8 Ways Women can Create Space for Creativity.

What the Threat of Death can Teach us.

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Yesterday I thought a lot about death.

It began with with the news that Brittany Maynard had chosen two days before as her own death. I’d only just learned (and edited and shared this piece) about her plight for the right to a dignified death on the same evening I’d published and shared.

The post was popular, the conversations vibrant.

The opportunity to dig deep into that piece (on behalf of the writer, Molly Ruby) really shook me awake. It made me remember how a close friend had told me about her experience with death, once, and how I have vowed since to do everything in my power to make sure that people have an opportunity to just be comfortable when the time comes.

To just be at peace.

I don’t think that peace should be too much to ask for in life or in death, but somehow it is for so many.

Later that morning I found myself with windstung cheeks and open, wondering eyes, walking through a maze of leaf-littered paths in what could be one of the most morbid of places: a cemetery.

Moving through that restful and sad place somehow woke me up; while I was respectful and solemn of the context of the place, it’s beauty fairly stunned me.

There was a certain gentleness about breathing it all in, of the grace and oldness of the beautiful statues that stand as gravestones.

Sadly the bigger the statues, the more money the deceased (families) probably had (have), which means their graves will rule over the rest for a longer period of time.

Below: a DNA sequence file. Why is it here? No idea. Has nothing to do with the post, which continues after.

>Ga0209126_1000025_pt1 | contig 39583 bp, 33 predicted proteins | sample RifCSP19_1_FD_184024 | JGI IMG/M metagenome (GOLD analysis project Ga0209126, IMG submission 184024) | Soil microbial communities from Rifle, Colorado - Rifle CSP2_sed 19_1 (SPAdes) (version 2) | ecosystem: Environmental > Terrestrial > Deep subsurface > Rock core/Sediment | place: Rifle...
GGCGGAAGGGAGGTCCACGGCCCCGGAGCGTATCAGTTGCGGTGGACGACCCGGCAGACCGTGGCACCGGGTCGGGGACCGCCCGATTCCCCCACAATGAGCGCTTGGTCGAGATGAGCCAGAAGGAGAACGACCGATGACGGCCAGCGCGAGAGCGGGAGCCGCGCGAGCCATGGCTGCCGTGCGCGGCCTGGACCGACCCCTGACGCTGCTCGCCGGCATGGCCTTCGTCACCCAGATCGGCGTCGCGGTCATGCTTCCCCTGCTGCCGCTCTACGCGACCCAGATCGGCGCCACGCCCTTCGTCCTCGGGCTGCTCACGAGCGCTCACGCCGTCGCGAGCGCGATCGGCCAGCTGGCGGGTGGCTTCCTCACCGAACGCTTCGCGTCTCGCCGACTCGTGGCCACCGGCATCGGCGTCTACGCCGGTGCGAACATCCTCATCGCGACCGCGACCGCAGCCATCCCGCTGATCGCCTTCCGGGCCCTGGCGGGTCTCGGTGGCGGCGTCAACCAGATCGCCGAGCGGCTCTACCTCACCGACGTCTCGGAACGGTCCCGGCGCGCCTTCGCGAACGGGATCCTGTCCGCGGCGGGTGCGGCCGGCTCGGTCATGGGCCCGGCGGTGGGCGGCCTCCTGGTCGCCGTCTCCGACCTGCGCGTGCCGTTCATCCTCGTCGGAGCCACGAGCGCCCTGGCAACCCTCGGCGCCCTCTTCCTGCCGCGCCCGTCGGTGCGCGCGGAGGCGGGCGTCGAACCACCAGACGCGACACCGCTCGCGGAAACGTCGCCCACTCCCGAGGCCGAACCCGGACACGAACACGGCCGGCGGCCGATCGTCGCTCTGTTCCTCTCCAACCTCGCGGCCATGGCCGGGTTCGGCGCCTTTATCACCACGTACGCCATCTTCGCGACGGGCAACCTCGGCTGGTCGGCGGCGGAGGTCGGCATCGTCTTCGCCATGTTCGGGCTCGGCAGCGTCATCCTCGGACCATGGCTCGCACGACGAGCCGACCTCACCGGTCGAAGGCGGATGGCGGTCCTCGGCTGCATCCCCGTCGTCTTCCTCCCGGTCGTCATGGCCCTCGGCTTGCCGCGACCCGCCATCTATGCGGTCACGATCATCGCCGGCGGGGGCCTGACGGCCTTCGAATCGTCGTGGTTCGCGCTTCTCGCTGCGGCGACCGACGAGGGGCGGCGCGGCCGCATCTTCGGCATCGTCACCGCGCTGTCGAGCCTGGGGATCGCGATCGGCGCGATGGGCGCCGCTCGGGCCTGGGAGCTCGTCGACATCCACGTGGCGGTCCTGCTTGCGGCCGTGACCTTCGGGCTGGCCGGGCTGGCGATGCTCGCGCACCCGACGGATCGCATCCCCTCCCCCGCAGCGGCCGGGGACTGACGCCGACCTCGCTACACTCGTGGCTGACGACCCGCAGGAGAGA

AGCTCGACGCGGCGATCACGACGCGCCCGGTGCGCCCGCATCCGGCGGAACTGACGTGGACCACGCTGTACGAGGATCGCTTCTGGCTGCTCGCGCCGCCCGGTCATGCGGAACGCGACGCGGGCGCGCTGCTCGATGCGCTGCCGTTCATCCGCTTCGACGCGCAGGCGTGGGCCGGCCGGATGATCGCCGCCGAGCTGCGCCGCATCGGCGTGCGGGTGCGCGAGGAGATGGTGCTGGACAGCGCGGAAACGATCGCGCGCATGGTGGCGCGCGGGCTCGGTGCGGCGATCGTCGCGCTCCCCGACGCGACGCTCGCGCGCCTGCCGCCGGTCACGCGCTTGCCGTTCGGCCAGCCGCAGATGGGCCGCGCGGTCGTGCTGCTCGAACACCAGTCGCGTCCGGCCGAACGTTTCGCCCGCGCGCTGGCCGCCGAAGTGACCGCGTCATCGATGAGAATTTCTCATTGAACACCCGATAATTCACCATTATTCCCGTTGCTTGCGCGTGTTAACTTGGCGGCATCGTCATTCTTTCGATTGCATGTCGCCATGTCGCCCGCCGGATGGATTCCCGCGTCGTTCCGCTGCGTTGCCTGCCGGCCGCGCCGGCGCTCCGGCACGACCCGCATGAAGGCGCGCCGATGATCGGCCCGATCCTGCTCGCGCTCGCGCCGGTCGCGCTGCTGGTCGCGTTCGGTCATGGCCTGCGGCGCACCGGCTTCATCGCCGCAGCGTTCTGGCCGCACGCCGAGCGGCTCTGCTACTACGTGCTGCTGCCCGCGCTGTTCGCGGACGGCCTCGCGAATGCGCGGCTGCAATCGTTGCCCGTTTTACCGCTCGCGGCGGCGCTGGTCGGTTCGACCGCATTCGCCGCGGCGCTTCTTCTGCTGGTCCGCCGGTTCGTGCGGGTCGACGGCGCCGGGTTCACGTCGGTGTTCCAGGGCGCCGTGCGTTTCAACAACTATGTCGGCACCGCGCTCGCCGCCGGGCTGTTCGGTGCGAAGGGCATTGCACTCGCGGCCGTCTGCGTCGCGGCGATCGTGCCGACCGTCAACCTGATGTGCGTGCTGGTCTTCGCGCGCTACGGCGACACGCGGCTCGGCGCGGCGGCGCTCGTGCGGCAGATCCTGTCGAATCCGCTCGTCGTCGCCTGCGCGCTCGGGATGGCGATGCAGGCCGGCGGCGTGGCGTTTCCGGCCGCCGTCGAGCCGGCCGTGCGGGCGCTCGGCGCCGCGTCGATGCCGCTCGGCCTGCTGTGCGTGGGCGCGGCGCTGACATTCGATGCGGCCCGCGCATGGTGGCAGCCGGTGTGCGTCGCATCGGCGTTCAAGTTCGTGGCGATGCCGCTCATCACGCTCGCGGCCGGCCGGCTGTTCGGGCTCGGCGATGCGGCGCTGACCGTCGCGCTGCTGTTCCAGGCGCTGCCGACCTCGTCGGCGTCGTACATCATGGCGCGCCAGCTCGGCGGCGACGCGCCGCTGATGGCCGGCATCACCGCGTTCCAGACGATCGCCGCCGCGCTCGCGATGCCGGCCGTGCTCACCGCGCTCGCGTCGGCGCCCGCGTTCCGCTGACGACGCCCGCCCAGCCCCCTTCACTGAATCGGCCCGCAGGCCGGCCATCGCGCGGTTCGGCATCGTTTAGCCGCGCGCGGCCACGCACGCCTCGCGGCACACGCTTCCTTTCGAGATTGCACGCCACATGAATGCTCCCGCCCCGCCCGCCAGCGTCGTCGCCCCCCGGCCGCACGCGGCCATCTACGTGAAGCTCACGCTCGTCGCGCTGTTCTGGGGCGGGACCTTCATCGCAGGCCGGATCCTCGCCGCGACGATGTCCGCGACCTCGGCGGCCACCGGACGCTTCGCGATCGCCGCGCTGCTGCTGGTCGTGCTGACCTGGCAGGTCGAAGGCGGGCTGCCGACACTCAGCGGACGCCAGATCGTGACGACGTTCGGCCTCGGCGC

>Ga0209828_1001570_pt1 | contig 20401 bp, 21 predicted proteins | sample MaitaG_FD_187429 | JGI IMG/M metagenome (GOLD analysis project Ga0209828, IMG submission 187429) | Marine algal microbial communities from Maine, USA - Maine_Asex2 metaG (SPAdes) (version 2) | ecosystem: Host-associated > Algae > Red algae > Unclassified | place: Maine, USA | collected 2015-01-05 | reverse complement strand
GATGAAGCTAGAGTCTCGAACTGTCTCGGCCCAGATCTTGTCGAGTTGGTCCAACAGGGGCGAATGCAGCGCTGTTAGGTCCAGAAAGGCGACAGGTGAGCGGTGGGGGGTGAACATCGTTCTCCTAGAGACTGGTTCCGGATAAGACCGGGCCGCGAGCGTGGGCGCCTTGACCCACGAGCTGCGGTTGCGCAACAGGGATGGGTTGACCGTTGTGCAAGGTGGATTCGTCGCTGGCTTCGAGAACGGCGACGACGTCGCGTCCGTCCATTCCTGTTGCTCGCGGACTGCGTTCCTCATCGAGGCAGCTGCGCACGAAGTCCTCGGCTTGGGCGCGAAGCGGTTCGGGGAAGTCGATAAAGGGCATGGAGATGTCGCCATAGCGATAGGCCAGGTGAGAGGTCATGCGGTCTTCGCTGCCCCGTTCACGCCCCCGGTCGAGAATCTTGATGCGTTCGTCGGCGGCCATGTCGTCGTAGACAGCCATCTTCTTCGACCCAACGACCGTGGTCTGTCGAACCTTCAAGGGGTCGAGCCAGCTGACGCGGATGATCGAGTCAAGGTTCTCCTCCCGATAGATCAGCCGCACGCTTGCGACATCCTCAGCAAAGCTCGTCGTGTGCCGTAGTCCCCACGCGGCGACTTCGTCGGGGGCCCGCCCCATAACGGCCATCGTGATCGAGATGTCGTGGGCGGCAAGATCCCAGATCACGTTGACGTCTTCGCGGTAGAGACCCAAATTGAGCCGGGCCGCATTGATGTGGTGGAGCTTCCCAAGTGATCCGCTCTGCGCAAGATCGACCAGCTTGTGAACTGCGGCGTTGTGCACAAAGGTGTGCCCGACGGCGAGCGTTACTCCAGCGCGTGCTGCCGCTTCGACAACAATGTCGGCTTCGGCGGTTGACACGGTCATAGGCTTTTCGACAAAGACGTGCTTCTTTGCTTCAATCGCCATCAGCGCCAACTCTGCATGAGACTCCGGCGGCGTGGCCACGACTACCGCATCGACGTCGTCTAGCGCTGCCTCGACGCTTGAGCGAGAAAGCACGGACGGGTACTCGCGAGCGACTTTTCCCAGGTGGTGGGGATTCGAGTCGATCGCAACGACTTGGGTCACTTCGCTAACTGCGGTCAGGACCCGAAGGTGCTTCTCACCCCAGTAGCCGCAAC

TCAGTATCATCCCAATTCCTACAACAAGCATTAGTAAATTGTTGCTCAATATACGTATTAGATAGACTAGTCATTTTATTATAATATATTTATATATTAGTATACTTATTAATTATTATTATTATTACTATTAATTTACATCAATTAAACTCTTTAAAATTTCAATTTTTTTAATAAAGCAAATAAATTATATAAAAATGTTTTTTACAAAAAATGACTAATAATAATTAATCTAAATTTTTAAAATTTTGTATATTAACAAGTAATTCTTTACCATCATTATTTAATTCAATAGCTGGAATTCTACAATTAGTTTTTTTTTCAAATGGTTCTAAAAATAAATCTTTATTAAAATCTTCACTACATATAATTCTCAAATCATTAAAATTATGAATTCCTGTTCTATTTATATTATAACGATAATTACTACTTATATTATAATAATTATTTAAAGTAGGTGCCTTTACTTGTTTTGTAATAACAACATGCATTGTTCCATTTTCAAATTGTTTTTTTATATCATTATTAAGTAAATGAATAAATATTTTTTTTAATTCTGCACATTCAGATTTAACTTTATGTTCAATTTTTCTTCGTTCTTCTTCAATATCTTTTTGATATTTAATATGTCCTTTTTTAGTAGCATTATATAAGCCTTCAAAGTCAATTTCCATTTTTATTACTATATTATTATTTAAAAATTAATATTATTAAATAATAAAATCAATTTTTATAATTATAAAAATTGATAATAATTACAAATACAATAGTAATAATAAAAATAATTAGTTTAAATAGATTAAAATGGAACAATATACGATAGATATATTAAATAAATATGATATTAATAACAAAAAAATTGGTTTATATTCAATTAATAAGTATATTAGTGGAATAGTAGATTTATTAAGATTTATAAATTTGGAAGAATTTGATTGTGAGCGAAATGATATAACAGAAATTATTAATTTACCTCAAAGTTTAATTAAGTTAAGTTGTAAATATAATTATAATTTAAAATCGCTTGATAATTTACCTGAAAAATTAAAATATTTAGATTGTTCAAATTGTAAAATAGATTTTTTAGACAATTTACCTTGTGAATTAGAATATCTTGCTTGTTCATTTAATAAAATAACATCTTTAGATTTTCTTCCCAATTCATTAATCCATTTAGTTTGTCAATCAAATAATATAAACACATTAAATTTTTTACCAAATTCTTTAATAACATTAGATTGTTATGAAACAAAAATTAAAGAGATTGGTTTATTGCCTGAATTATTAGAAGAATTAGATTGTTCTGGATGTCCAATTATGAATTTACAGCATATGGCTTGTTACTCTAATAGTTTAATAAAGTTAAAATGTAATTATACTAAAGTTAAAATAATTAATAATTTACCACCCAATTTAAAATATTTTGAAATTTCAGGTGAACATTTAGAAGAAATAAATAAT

But the statues give life to the place, a community of sorts. I imagined all of the ghosts (not just the rich ones) dancing together in this peaceful park on the side of the mountain, some maybe escaping to haunt earthly places that they love or could not let go of.

I’m not even a superstitious person; many close friends have experienced ghosts (and I believe their experiences) and I have not. But I’d like to believe that death is not the end. Just the choice that we have to use our imaginations in that way is a thing that can keep us light.

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So I was transfixed by the way the stillness of the statues was highlighted by patches of sunlight and contrasted by whirlwinds of leaves and distant city sounds.

I wrote recently about breathing out to balance all of the inwardness. And this is part of finding a reflection in the dark goddess 

The reflecting made me think about the little deaths, the way that we die to each moment, that we have to leave the past behind every day.

It made me think of the reasons we are so scared to morph out of the things we are defined by: I am (we are) not that ‘person’ anymore.

I want to leave a lot of it behind but I loved it, for real. And don’t quite know what is filling the space anymore.

Change happens anyway—we can’t stop it. Big changes, loss that seems out of our control is the biggest. So I want to change now and move into a new way of being but the patterns that I’ve held onto for so long define me, too.

My skin feels cool and papery, now, suddenly waxy and wan. I don’t feel young anymore. This feeling has been sneaking up on me for a while, I guess but it’s finally hitting me: I’m aging. I no longer feel the warm fullness of youth in my face-skin but a fallen, cooler feel, like a blue-grey filtered photograph that not so long ago was warmly tinted, immune to gravity and time.

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Or maybe I just thought that.

And that’s not really important.

What is important is that we see beauty in death, in the fight for a meaningful legacy.

But we can also surrender to forces beyond our control.

Maybe the beauty in Brittany’s fight was about surrender, how she was not fighting death per se, but resigning to it (as we all have to, really) in the way that was most peaceful for her.

In this, she will stand the test of time gracefully, like the statue-gravestones that I so love. They seem to say Surrender. Peace. We are still here, still valid, still marking the space and place and lives of us and our loved ones…but maybe, just maybe, the acceptance of loss means it’s not an ending.

Maybe marking the reality of (the threat of) an earthly death is exactly what keeps us going.